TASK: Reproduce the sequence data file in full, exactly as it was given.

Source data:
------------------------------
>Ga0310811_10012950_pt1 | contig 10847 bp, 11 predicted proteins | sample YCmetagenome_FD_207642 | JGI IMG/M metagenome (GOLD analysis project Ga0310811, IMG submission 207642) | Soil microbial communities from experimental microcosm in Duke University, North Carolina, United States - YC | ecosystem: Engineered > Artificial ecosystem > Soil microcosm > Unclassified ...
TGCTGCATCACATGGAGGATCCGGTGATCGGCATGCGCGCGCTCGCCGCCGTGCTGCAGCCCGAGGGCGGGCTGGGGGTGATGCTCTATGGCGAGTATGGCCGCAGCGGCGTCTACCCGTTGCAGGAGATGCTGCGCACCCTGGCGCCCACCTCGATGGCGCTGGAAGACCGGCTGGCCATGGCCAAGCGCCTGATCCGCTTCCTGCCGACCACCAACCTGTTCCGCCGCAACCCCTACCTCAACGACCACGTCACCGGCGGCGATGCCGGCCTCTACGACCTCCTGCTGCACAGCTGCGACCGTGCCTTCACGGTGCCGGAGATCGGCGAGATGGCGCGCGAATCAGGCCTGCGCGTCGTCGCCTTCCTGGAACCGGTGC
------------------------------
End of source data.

>Ga0310811_10012950_pt1 | contig 10847 bp, 11 predicted proteins | sample YCmetagenome_FD_207642 | JGI IMG/M metagenome (GOLD analysis project Ga0310811, IMG submission 207642) | Soil microbial communities from experimental microcosm in Duke University, North Carolina, United States - YC | ecosystem: Engineered > Artificial ecosystem > Soil microcosm > Unclassified ...
TGCTGCATCACATGGAGGATCCGGTGATCGGCATGCGCGCGCTCGCCGCCGTGCTGCAGCCCGAGGGCGGGCTGGGGGTGATGCTCTATGGCGAGTATGGCCGCAGCGGCGTCTACCCGTTGCAGGAGATGCTGCGCACCCTGGCGCCCACCTCGATGGCGCTGGAAGACCGGCTGGCCATGGCCAAGCGCCTGATCCGCTTCCTGCCGACCACCAACCTGTTCCGCCGCAACCCCTACCTCAACGACCACGTCACCGGCGGCGATGCCGGCCTCTACGACCTCCTGCTGCACAGCTGCGACCGTGCCTTCACGGTGCCGGAGATCGGCGAGATGGCGCGCGAATCAGGCCTGCGCGTCGTCGCCTTCCTGGAACCGGTGC